Sources and origins

Sources of fibres

Fibres used to create yarns can be obtained from either natural or synthetic sources:

  • natural fibres come from animals or plants
    • plant fibres include cotton, linen, jute, sisal and more unusual fibres such as bamboo or coconut
    • animal fibres include wool, silk and hair such as mohair (goat) or angora (rabbit)
  • synthetic fibres are created by scientists from artificial sources, eg by refining crude oil or regenerating wood pulp
    • refined fibres include polyester, nylon , lyocell and acrylic
    • regenerated fibres include viscose

The fibres a fabric is made from will affect its properties, making them suitable for different uses, eg cotton is cool to wear so is suited to a summer T-shirt, whereas wool is warm so suited to a winter jumper.

Natural fibres

Natural fibrePropertiesUses
CottonStrong and absorbent but not very durable or warmT-shirts, jeans, towels
WoolAbsorbent and warm but not very strong or durableKnitwear, socks, suiting
SilkVery absorbent and also strong, warm and durableShirts, dresses and ties

Synthetic fibres

Synthetic fibrePropertiesUses
PolyesterStrong and durable but not very absorbent or warmSchool blazers, trousers
AcrylicVery warm, also strong and durable but not absorbentKnitwear
NylonVery strong, also durable but not very warm or absorbentCarpets, fishing nets
ElastaneStrong and durable but not very warm or absorbentSportswear, swimwear

Origins of fibres

FibreMain origin
CottonChina, India, Pakistan, USA
SilkChina, India, Uzbekistan
Flax (linen)Belgium, Canada, France, Russia, Ukraine
WoolAustralia, China, New Zealand, UK, USA
Regenerated fibresOak and birch to make lyocell are from European hardwood forests, pine, spruce and hemlock to make pulp for cellulose are from alpine softwood forests, and cotton waste extracted from seeds can be used as cellulose
Synthetic fibresOil producers include UAE, USA, Russia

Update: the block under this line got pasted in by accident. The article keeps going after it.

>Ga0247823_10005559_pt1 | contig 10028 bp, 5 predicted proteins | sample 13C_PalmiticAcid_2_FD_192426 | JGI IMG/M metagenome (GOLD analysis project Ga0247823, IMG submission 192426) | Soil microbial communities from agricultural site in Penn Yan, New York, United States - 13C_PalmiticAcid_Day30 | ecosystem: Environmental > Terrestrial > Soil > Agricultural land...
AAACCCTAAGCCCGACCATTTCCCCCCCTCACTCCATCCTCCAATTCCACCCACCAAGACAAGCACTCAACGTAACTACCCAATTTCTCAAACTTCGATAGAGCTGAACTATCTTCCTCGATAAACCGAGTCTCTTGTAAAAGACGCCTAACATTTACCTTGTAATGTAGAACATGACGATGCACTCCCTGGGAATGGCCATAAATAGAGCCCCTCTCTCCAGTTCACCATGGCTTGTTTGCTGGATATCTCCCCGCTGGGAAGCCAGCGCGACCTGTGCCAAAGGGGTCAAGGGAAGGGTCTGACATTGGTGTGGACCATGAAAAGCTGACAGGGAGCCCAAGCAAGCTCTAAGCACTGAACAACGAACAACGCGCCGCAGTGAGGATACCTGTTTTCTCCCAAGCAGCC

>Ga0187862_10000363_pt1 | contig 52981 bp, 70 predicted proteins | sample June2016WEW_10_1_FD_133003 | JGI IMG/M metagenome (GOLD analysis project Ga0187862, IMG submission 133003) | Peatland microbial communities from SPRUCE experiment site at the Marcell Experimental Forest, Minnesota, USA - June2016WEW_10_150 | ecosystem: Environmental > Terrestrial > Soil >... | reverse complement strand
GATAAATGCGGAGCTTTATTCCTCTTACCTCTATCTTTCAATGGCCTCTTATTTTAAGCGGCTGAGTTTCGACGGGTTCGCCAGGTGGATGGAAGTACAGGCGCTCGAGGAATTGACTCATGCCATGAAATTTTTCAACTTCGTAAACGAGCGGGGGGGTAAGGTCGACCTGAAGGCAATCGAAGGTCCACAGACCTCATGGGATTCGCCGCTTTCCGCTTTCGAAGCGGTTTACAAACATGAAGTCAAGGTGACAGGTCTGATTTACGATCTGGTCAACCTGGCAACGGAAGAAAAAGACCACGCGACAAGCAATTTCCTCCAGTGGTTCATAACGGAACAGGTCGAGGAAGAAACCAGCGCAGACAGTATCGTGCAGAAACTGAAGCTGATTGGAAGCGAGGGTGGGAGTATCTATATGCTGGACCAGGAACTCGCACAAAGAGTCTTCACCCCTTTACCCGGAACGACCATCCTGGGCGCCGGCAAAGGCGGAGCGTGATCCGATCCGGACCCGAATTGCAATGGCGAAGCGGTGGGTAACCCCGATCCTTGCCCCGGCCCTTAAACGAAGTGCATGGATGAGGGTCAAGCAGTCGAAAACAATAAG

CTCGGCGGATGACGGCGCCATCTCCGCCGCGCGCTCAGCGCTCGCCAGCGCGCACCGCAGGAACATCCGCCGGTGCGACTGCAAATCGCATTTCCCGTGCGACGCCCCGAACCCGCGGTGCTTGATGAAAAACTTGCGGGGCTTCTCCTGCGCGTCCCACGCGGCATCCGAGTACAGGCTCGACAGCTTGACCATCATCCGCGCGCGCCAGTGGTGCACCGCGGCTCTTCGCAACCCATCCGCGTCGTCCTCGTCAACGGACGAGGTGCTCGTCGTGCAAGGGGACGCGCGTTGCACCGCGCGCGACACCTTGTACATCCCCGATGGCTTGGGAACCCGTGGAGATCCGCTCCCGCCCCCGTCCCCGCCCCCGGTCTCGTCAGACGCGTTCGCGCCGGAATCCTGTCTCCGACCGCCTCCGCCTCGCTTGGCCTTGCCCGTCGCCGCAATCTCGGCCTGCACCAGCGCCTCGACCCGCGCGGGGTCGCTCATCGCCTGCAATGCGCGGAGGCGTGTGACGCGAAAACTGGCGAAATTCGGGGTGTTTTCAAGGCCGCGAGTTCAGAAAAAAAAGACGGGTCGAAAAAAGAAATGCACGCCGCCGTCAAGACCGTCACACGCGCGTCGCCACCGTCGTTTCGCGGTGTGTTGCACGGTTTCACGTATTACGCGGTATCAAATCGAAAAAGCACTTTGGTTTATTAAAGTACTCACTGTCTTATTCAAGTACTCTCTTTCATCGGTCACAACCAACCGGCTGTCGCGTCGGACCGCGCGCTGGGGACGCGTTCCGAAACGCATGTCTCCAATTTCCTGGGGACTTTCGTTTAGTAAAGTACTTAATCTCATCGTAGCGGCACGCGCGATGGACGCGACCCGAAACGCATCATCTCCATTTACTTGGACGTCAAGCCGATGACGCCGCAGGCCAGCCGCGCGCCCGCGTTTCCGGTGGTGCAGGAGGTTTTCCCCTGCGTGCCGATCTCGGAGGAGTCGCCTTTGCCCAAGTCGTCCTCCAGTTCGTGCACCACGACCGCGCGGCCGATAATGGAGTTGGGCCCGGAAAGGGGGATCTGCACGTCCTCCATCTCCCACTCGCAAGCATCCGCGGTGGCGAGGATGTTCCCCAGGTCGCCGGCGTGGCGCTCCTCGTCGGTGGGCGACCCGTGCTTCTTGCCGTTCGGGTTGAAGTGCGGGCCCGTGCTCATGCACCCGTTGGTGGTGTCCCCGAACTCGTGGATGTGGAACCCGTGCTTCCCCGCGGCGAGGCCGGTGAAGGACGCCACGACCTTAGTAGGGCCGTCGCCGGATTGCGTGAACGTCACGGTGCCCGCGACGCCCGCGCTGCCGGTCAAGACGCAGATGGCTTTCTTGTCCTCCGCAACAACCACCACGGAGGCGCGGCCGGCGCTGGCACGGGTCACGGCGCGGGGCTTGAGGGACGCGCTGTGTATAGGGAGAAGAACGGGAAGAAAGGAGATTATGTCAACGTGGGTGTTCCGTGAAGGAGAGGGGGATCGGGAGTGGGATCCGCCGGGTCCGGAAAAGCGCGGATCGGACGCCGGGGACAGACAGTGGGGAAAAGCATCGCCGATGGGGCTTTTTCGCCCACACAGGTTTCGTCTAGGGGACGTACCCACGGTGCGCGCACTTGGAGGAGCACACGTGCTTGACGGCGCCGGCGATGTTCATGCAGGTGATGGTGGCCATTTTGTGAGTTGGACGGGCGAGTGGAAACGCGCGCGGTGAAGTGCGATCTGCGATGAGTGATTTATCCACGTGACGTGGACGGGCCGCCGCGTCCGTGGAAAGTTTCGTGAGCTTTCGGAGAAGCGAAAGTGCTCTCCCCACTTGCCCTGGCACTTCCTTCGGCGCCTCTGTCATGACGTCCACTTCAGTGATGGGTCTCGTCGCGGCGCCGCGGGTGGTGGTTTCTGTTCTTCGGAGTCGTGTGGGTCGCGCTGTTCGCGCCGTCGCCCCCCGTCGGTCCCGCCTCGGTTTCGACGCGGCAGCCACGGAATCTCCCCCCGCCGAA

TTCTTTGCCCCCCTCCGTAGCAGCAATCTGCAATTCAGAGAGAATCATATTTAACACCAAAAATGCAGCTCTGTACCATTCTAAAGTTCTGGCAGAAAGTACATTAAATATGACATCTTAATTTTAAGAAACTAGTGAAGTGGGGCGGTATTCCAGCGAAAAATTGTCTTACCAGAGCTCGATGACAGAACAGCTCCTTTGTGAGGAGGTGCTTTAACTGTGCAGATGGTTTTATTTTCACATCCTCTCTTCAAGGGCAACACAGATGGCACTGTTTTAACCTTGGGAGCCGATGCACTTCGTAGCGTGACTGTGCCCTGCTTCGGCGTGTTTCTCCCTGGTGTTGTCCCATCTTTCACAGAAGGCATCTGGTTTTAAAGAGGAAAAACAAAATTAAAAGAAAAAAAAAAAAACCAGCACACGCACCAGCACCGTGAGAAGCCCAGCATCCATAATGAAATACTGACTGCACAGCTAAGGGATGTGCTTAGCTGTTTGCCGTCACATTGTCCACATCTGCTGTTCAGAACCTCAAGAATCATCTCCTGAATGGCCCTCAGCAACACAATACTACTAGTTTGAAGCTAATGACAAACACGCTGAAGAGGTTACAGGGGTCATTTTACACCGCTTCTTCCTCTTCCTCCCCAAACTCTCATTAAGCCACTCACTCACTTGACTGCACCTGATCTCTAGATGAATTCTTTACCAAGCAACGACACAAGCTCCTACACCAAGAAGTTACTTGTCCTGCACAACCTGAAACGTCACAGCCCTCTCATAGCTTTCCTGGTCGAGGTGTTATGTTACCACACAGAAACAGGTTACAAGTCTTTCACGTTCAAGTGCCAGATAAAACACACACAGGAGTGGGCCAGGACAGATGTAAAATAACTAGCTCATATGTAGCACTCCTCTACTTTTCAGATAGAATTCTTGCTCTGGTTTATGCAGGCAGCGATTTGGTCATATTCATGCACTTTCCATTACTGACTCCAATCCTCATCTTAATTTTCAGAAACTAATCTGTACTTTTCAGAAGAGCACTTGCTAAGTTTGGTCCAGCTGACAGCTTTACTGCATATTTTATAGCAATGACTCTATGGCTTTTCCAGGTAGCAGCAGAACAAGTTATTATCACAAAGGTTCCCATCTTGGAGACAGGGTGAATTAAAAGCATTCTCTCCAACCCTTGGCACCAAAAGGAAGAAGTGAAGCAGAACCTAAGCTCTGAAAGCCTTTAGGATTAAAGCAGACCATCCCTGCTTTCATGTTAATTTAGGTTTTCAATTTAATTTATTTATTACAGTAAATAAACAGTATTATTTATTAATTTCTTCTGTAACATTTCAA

Manufacturing fabrics

Fibres are first spun together to make a yarn, which is then made into fabrics by being:

Woven fabrics

Woven fabrics are created on a loom; warp threads are held under tension and the weft thread is woven between them, creating the patterns and design in the weave. A woven fabric will often fray and seams will need to be finished, eg by overlocking, to prevent this.

There are different weaves available:

  • plain - strong and hardwearing, eg calico and drill cotton, used for fashion and furnishing fabrics
  • twill - strong and drapes well with a diagonal pattern on the surface, used for jeans, curtains and jackets
  • satin - fabric can be woven to give the surface a 'right' side with a shine, created by long floats on the warp or weft threads, and a ‘wrong’ side that is matt
  • pile - woven in two parts together that face each other and sliced apart down the centre once off the loom to create the pile, eg velvet
A close-up of a white plain weave (one over and one under).

Plain weave fabric

Knitted fabrics

Knitted fabrics are created by interlocking loops of yarn over each other to create a fabric that is more stretchy than a woven fabric- they are not always made from wool. There are two ways to knit a fabric:

  • weft knit - created by looping long lengths of yarn together; if a stitch is dropped, it will cause a ladder to run down the length of the fabric; used in socks, tights and jumpers
  • warp knit - created by a knitting machine interlocking the yarn along the length of the fabric; as a result, they do not ladder; used in swimwear, underwear and geotextiles
A representation of the structure of a weft knit alongside an image of a pink woolen weft knit.

Weft knitted fabric

Non-woven fabrics

Non-woven fabrics turn the fibres into fabrics without first spinning them but, instead, by felting or bonding them.

  • felted - the most common is made from wool fibres matted together using moisture, heat and pressure; it has little strength, drape or elasticity and is expensive but is warm and does not fray; used for hats, slippers and in handcrafts
  • bonded - made from webs of synthetic fibres bonded together with heat or adhesives; they are cheap to produce, easy to sew, crease-resistant, do not fray and are stable to washing and dry-cleaning - but are not as strong as woven or knitted fabrics; mainly used for interlining